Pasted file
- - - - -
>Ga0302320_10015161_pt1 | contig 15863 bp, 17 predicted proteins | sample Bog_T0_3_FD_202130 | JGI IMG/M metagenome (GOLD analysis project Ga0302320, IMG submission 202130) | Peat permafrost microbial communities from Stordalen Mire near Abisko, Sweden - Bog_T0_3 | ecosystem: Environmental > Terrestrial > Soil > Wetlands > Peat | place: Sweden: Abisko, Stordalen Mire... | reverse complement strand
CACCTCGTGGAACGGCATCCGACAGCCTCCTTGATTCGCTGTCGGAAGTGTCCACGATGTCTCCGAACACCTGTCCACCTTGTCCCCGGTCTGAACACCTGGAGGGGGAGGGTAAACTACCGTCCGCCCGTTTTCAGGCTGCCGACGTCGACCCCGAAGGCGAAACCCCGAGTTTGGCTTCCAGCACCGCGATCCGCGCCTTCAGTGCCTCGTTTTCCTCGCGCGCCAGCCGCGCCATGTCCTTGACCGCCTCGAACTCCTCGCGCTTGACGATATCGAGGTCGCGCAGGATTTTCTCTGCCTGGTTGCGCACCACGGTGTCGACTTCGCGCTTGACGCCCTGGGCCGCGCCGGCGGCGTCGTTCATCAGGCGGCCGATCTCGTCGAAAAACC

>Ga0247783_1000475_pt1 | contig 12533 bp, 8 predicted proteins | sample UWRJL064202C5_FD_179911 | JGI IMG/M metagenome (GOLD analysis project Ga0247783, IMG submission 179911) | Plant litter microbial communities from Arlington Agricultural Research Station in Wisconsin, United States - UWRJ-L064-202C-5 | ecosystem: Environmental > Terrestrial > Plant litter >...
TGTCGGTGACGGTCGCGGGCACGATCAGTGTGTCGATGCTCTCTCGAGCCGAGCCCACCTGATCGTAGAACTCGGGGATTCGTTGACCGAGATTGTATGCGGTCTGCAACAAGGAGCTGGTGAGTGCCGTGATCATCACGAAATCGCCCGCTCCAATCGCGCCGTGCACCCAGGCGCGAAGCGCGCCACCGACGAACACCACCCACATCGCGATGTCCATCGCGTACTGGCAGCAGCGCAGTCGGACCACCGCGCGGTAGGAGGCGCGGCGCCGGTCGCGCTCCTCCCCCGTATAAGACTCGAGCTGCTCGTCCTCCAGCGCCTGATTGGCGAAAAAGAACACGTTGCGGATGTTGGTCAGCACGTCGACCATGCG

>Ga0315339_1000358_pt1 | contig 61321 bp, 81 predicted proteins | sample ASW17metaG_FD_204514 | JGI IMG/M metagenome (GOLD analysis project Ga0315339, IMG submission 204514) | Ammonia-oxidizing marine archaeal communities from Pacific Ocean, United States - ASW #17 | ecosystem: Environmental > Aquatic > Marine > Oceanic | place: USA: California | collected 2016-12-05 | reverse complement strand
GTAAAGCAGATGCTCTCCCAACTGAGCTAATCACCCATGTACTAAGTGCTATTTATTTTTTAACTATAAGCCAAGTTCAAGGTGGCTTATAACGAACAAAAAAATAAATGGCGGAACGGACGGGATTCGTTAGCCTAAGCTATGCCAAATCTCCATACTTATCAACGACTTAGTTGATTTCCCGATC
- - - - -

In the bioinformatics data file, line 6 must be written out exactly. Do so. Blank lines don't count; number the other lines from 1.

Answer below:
GTAAAGCAGATGCTCTCCCAACTGAGCTAATCACCCATGTACTAAGTGCTATTTATTTTTTAACTATAAGCCAAGTTCAAGGTGGCTTATAACGAACAAAAAAATAAATGGCGGAACGGACGGGATTCGTTAGCCTAAGCTATGCCAAATCTCCATACTTATCAACGACTTAGTTGATTTCCCGATC